Some lawyers make assumptions about why people leave, so it is important to update your questions to keep in line with issues facing the legal industry. For example, when work is flat you might be the best firm in the world to work for, but lawyers might leave in search of firms that can fill their plate.
What is the best way to share the information gathered from exit surveys? If you used an electronic survey that follows a standardised format year over year, then the most straightforward option would be to compile the data into a report. Knowing how many people went in-house verses another firm, or that 17percent of those departing complained about benefits, can be shown graphically in a report. You can also take it one step further and identify themes around why people are leaving.
When analysing the notes from the one-on-one interviews, themes will emerge. People tend to explain similar experiences in different ways, so it is helpful if the same analyst reads all the notes. This way the analyst can understand the overarching themes that emerge when multiple lawyers comment on the same issue, person, office, procedure, etc.
How to report the results should be considered when designing the exit interview process. If a report is pulled from quantifiable data, it can be displayed in a graphic or chart. A comparison to previous years will show if there have been any improvements or trends year over year. This is key if the firm has implemented any initiatives based on the data gathered from previous exit interviews. Including subjective data gathered from the personal interviews requires more time and effort, but can provide valuable information.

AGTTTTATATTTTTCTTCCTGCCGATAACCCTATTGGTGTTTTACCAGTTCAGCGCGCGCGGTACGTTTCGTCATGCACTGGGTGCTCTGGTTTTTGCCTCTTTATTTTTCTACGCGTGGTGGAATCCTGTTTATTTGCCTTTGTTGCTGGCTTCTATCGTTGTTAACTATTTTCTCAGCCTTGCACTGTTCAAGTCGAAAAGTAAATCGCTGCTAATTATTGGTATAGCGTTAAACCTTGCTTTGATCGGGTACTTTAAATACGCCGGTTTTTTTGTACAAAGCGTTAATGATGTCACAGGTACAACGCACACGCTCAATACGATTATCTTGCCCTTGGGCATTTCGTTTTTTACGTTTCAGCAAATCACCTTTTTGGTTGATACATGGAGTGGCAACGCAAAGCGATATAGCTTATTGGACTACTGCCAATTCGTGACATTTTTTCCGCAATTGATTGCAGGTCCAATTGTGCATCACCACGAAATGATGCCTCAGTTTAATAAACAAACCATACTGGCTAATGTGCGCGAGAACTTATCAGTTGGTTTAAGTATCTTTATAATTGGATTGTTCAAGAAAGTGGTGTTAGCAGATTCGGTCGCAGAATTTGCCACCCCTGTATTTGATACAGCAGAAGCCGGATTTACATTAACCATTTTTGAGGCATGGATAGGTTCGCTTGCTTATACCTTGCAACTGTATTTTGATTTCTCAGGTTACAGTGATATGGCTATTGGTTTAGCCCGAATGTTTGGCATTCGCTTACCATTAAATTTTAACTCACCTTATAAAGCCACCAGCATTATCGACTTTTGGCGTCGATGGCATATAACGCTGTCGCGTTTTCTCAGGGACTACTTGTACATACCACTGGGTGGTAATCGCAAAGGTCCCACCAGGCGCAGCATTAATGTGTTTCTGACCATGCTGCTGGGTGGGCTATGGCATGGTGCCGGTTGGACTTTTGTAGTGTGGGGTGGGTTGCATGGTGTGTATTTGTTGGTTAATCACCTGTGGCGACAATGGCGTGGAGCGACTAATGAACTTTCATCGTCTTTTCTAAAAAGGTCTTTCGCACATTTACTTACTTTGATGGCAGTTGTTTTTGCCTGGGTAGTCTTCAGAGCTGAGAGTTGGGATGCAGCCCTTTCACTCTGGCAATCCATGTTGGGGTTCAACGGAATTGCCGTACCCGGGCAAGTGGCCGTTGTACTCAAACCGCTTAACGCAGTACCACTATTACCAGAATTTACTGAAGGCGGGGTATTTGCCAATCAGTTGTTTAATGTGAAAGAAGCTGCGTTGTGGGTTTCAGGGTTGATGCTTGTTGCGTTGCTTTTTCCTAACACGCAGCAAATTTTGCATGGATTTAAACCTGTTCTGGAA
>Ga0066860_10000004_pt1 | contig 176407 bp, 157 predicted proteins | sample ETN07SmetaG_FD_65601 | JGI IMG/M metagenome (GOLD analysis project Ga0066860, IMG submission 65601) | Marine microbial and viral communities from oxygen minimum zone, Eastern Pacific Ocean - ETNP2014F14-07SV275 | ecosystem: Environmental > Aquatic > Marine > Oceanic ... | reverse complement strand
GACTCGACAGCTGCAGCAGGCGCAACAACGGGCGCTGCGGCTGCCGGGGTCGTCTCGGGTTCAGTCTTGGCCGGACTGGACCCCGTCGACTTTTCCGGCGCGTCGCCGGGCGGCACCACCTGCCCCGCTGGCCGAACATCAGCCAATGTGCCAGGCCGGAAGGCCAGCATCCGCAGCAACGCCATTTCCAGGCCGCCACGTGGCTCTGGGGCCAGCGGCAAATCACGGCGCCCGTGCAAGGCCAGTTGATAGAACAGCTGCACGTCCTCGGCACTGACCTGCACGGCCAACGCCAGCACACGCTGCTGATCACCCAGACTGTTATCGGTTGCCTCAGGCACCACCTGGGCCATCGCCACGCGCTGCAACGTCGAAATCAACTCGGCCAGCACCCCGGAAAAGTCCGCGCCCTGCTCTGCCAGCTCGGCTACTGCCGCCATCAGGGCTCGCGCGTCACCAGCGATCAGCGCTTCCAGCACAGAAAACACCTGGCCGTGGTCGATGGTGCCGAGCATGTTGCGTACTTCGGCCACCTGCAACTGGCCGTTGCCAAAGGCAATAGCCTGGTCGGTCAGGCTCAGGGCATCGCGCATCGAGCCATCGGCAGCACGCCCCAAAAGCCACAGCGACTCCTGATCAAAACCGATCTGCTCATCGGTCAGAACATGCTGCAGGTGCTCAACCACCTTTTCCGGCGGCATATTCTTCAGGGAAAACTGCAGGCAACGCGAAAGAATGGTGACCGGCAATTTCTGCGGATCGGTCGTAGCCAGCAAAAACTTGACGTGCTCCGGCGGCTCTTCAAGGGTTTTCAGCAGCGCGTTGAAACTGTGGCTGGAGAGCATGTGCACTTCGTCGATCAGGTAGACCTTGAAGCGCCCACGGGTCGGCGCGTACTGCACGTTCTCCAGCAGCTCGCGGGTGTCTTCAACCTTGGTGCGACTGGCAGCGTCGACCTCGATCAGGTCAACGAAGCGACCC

The first step to analysing qualitative data is outlining themes gathered from the interviews. Each set of notes must be read, and sometimes reread, in order to quantify how many times an issue or person is mentioned. It is the analyst’s responsibility to identify consistent themes or, as noted in the example above, tie seemingly unrelated comments into a theme. Displaying themes in a report will be a matter of writing style, as it is challenging to turn them into a graph or chart. For example, you could chart the top reasons why people leave and the percentage of departing lawyers who mention it as a top reason. Another way is to list the overarching theme and then to include quotes without attribution in the document.
Deciding on how often to create and submit the report can be tied to the turnover rate at your firm. Larger firms typically have higher turnover rates so a report twice a year or even quarterly might be in order. Smaller firms will benefit from an annual report.
Determining who will receive the report is tied to your firm’s culture. The report can be sent to the leaders of areas, offices, or departments that have been identified to have a problem, to firm leaders or to both.
If there are issues identified in the exit interviews that are tied to the business side of the firm and not the practice side, share this information with the COO or equivalent. For example, during an exit interview, a new mother shared her frustration about the insurance company her firm used. When this information was shared with the human resources department of her firm, they were dismayed at how she had been treated. They took this information seriously and were able to make changes in their insurance company relationship.
Exit interviews have the power to uncover some of your firm’s secrets. While some lawyers may leave to spend more time with their families and some “can’t hack it,” you are bound to discover which assumptions are true and which are just excuses that some lawyers want to believe about turnover. Exit interview information is a significant first step in ensuring that leaders are informed about what is happening in their firm.